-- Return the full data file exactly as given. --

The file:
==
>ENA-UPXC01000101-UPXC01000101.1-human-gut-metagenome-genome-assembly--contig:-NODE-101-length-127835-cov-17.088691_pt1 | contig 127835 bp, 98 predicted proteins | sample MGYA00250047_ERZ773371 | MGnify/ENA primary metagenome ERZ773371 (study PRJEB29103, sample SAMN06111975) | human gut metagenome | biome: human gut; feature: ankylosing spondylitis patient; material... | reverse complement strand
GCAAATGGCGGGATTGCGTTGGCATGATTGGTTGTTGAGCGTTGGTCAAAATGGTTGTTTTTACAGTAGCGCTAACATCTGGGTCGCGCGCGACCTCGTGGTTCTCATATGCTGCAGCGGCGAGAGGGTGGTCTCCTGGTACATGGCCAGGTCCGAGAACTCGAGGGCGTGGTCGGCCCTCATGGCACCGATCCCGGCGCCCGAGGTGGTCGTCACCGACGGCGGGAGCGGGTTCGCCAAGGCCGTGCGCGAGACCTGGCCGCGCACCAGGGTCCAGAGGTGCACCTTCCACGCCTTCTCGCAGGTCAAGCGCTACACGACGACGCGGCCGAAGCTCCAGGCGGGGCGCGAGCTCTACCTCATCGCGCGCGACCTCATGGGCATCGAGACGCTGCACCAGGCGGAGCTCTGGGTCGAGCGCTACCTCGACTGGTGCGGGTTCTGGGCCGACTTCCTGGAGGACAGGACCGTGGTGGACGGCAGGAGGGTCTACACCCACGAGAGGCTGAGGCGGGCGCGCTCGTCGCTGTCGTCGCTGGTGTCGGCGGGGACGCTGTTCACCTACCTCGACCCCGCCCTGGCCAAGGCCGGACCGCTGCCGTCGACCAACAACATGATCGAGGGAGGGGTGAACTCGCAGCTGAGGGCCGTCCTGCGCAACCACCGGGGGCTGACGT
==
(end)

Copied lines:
>ENA-UPXC01000101-UPXC01000101.1-human-gut-metagenome-genome-assembly--contig:-NODE-101-length-127835-cov-17.088691_pt1 | contig 127835 bp, 98 predicted proteins | sample MGYA00250047_ERZ773371 | MGnify/ENA primary metagenome ERZ773371 (study PRJEB29103, sample SAMN06111975) | human gut metagenome | biome: human gut; feature: ankylosing spondylitis patient; material... | reverse complement strand
GCAAATGGCGGGATTGCGTTGGCATGATTGGTTGTTGAGCGTTGGTCAAAATGGTTGTTTTTACAGTAGCGCTAACATCTGGGTCGCGCGCGACCTCGTGGTTCTCATATGCTGCAGCGGCGAGAGGGTGGTCTCCTGGTACATGGCCAGGTCCGAGAACTCGAGGGCGTGGTCGGCCCTCATGGCACCGATCCCGGCGCCCGAGGTGGTCGTCACCGACGGCGGGAGCGGGTTCGCCAAGGCCGTGCGCGAGACCTGGCCGCGCACCAGGGTCCAGAGGTGCACCTTCCACGCCTTCTCGCAGGTCAAGCGCTACACGACGACGCGGCCGAAGCTCCAGGCGGGGCGCGAGCTCTACCTCATCGCGCGCGACCTCATGGGCATCGAGACGCTGCACCAGGCGGAGCTCTGGGTCGAGCGCTACCTCGACTGGTGCGGGTTCTGGGCCGACTTCCTGGAGGACAGGACCGTGGTGGACGGCAGGAGGGTCTACACCCACGAGAGGCTGAGGCGGGCGCGCTCGTCGCTGTCGTCGCTGGTGTCGGCGGGGACGCTGTTCACCTACCTCGACCCCGCCCTGGCCAAGGCCGGACCGCTGCCGTCGACCAACAACATGATCGAGGGAGGGGTGAACTCGCAGCTGAGGGCCGTCCTGCGCAACCACCGGGGGCTGACGT